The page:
Jar Jar Binks and Anakin. Earlier I brought up Justin Bieber and all the hate that is drummed up against him. As crazy as it may sound, there is probably more hate felt in regards to Jar Jar Binks. First I should start off by saying that I like Jar Jar Binks. Don’t mistake me, he’s annoying, but also important. Bryan Young, who I mentioned earlier, wrote an excellent article in defense of Jar Jar Binks where he illustrated the value to including a Jar Jar Binks-like character in the Star Wars universe (and it’s not because Episode One is a kids movie).
Jar Jar Binks, as Young explains, is supposed to be obnoxious. He’s not just annoying to us viewers, however, even the characters in the story can’t stand to be around him. In fact, for most of the film Jar Jar is demoralized by almost everyone else on screen. Despite this however, as Young illustrates, Jar Jar is intricate to bringing two nations of people together to ultimately save the day. There is an important lesson to be learned from this. Similar themes to this one can be found in the original trilogy through the often-more-annoying antics of C-3P0 (though for whatever reason no one seems to complain about C-3P0).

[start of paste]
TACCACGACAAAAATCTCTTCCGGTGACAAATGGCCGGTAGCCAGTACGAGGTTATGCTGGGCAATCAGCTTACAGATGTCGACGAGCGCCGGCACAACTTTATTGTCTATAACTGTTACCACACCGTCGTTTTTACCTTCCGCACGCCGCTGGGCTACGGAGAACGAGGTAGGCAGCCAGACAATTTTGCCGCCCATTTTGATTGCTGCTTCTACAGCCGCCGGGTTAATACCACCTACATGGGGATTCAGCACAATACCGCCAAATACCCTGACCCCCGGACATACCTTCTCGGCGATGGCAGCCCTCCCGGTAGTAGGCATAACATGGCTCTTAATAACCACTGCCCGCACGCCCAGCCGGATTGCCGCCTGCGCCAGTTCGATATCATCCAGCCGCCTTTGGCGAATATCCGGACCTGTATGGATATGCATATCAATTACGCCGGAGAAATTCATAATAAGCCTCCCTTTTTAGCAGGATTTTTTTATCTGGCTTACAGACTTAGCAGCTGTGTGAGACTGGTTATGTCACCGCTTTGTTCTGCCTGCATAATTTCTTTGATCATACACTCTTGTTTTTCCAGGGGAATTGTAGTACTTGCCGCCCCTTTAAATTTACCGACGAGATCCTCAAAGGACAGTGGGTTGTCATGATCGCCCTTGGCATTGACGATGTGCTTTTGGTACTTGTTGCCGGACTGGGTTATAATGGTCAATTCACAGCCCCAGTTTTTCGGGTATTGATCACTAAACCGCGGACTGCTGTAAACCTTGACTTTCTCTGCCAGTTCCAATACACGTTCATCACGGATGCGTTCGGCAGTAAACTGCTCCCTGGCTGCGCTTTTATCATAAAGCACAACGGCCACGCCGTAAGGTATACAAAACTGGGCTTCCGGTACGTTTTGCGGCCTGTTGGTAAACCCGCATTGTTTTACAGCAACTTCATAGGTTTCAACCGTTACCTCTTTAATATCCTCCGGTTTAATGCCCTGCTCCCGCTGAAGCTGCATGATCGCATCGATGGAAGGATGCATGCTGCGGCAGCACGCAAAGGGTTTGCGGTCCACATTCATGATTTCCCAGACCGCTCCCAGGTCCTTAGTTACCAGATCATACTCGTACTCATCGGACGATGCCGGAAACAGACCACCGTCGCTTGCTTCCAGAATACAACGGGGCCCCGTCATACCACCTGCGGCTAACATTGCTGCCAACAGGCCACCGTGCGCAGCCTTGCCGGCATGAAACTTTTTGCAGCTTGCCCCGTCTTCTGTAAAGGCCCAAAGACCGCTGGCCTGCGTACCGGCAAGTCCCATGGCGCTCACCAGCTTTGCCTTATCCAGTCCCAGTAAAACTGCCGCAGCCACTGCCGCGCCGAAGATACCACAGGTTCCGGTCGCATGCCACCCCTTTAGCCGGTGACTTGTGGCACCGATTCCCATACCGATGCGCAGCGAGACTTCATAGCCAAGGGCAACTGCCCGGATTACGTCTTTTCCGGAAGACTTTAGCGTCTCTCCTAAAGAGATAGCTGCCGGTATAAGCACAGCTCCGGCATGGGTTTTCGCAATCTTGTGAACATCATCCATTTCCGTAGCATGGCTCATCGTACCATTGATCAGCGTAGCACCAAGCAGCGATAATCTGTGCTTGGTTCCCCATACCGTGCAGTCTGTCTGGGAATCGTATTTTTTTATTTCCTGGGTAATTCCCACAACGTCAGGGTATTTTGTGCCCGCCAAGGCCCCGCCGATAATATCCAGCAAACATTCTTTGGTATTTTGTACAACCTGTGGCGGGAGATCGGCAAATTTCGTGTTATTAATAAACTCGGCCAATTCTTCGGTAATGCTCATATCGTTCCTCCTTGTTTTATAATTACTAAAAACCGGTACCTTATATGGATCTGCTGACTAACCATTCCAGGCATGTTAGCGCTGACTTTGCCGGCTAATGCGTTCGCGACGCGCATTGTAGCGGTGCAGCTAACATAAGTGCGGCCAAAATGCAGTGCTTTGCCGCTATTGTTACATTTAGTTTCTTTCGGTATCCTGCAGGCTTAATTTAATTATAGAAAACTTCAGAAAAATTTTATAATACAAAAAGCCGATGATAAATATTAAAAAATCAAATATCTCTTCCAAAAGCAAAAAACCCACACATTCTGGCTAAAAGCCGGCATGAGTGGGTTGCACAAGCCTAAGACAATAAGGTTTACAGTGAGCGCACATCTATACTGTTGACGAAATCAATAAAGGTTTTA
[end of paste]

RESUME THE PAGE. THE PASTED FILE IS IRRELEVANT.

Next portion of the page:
As for Anakin I have to ask if Jake Lloyd’s acting can really be considered bad? As Bryan Young points out, “at the end of the day, saying that you didn’t like Jay Lloyd’s acting isn’t much of an argument.” Young continues, “have you met an 8-year-old? That’s EXACTLY how they act.” While no child is the same, I know that my niece, who is about that old, does certainly share some similarities with little Annie. Everything from the seemingly obvious questions that would all-too-obviously set up a perfect movie exposition (yes, this is a reference to Anakin’s question about Midichlorians) to verbalizing everything they do, even when no one’s listening. Sure, I realize that some of the lines from Episode One are indeed pretty bad, but I have found them to be both inconsequential and few in number. But go ahead, why don’t you smash on your keyboard a couple of times and remind me of a couple of those particularly bad lines that you are so fond of repeating.